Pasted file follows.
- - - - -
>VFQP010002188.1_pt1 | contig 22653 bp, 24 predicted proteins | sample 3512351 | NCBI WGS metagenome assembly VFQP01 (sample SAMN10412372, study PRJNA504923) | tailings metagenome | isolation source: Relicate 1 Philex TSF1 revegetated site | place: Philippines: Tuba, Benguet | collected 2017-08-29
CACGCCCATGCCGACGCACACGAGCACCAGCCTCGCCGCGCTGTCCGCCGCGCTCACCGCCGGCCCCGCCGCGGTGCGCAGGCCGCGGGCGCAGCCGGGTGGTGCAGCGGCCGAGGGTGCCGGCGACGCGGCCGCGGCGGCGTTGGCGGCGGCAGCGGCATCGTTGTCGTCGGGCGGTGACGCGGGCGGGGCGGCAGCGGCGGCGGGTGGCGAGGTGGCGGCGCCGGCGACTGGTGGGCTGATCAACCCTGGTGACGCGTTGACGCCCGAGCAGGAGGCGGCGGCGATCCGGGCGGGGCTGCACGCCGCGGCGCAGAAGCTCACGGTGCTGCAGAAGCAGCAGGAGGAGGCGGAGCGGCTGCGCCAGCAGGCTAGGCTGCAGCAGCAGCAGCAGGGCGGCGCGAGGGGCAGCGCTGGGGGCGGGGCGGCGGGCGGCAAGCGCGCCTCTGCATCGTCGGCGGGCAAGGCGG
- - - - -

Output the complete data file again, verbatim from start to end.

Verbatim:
>VFQP010002188.1_pt1 | contig 22653 bp, 24 predicted proteins | sample 3512351 | NCBI WGS metagenome assembly VFQP01 (sample SAMN10412372, study PRJNA504923) | tailings metagenome | isolation source: Relicate 1 Philex TSF1 revegetated site | place: Philippines: Tuba, Benguet | collected 2017-08-29
CACGCCCATGCCGACGCACACGAGCACCAGCCTCGCCGCGCTGTCCGCCGCGCTCACCGCCGGCCCCGCCGCGGTGCGCAGGCCGCGGGCGCAGCCGGGTGGTGCAGCGGCCGAGGGTGCCGGCGACGCGGCCGCGGCGGCGTTGGCGGCGGCAGCGGCATCGTTGTCGTCGGGCGGTGACGCGGGCGGGGCGGCAGCGGCGGCGGGTGGCGAGGTGGCGGCGCCGGCGACTGGTGGGCTGATCAACCCTGGTGACGCGTTGACGCCCGAGCAGGAGGCGGCGGCGATCCGGGCGGGGCTGCACGCCGCGGCGCAGAAGCTCACGGTGCTGCAGAAGCAGCAGGAGGAGGCGGAGCGGCTGCGCCAGCAGGCTAGGCTGCAGCAGCAGCAGCAGGGCGGCGCGAGGGGCAGCGCTGGGGGCGGGGCGGCGGGCGGCAAGCGCGCCTCTGCATCGTCGGCGGGCAAGGCGG